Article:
Iran's first daughter of the veil

INSIDE IRAN

Tehran - You can tell she is the daughter of the revolution, the daughter of its creator. Zahra Mustafavi's arched eyelids are Ayatollah Khomeini's, she has the same powerful nose, even the sweeping, emotional rise and fall of her father's voice when she speaks of punishment for the wicked and justice for the oppressed. In a world clearly divided between good and evil, there is little room for compromise for men on earth - or for women. And Mrs Mustafavi, cowled from head to toe in black, is the leader of all Iranian women's groups and an expert on Iranian women's rights.

Although equal in the sight of God, it is in the nature of women to be "kind and sentimental", she says, whereas men are "much more serious than women" - which is why they must be responsible for the children. Why, Mrs Mustafavi asks, is it that most soldiers in wars are men? The question is not intended to be critical. "Perhaps women can't stand the blood and the hospitals or the wounds. It's difficult for women, but for men its natural."

So much, I thought, for Florence Nightingale.

So I tried a different tack. If men were more warlike than women, wouldn't it be better to ask women to be soldiers and thus eliminate war? Mrs Mustafavi, Professor of Philosophy at Tehran University, wife of an assistant to the Iranian Foreign Minister, Ali Akbar Velayati, listened without emotion. "Why don't you ask another question?" she replied.

And when we turned, in Mrs Mustafavi's little Tehran office with its garden of pink roses and climbing ivy, to the inevitable question of hijab, to the head-to-toe covering of Iranian women, to the black chador, the daughter of the Imam watched me like a hawk. In the Shia suburbs of Beirut, I said, some Muslim women wear hijab while others wore blouses and skirts with their hair uncovered. Why could Iran not accept the same practice - encouraging those women who wanted to wear hijab but protecting those who did not wish to do so? "Our role is that Islam is our authority," she said. "Our government is Islamic and, because of the need to keep our family secure, we believe in the hijab. A Christian believes he should go to church. But some people go and some don't go to church because some believe in it but some people are weak. This is Christian law. But in Iran, because the government is Islamic, Islam controls society and we must respect Islam's law."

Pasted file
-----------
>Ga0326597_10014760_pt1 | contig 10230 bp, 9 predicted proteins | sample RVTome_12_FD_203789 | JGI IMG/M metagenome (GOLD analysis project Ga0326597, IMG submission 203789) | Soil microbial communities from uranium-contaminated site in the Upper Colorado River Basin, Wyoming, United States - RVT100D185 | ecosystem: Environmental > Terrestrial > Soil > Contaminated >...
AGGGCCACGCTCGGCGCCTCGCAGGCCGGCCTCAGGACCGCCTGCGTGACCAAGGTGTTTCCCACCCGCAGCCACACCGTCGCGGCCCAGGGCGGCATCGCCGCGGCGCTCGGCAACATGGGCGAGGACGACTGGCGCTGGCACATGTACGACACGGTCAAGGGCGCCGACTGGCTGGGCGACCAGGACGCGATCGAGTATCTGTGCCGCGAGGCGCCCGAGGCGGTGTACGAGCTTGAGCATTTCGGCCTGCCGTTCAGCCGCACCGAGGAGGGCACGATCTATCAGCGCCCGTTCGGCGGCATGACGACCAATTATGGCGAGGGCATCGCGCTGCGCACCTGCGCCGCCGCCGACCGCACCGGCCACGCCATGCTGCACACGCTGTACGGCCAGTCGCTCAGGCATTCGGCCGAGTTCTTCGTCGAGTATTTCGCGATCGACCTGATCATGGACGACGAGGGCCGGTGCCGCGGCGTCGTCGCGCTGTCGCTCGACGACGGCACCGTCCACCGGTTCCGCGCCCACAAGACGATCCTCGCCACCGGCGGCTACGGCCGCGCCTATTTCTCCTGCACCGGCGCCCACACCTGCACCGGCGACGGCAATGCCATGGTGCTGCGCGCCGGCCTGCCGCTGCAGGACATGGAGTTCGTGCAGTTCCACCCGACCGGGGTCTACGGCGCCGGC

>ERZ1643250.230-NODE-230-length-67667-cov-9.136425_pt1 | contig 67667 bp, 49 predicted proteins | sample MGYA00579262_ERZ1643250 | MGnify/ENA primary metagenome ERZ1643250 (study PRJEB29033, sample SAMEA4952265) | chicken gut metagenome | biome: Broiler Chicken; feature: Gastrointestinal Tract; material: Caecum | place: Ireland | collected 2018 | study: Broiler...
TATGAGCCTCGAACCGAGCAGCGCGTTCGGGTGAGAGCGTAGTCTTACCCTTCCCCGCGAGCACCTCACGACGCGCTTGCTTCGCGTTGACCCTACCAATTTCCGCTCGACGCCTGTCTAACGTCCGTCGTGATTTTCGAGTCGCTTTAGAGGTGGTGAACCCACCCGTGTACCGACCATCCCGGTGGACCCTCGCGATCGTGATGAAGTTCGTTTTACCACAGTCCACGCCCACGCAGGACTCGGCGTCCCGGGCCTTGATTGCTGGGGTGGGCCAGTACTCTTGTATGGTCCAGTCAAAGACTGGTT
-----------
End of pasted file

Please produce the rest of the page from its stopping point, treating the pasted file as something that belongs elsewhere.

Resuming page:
Mrs Mustafavi wished to pursue her argument. "It's natural that there is an attraction between men and women. But if women appear in society naked, without any clothes, relations between them will become immoral." But hold on, I said, no one was arguing that women should appear naked in public. "So you are saying that nakedness is not good? And you are saying that nobody believes that women should be naked in society? Why not?" Well, I said - beginning to sound a little like the Imam's daughter - it was a question of morality and respect: but this surely didn't mean hijab, I said, because a woman could not be considered naked just because her hair was visible. "But if a woman wants to cover some part of her body, why not all of her body?" Mrs Mustafavi asked. "We have a logical reason for covering all of the body but you don't have any logical reason for not covering parts of the body. This complete covering inhibits men's actions - so the family is very secure here and our divorce rate is very low."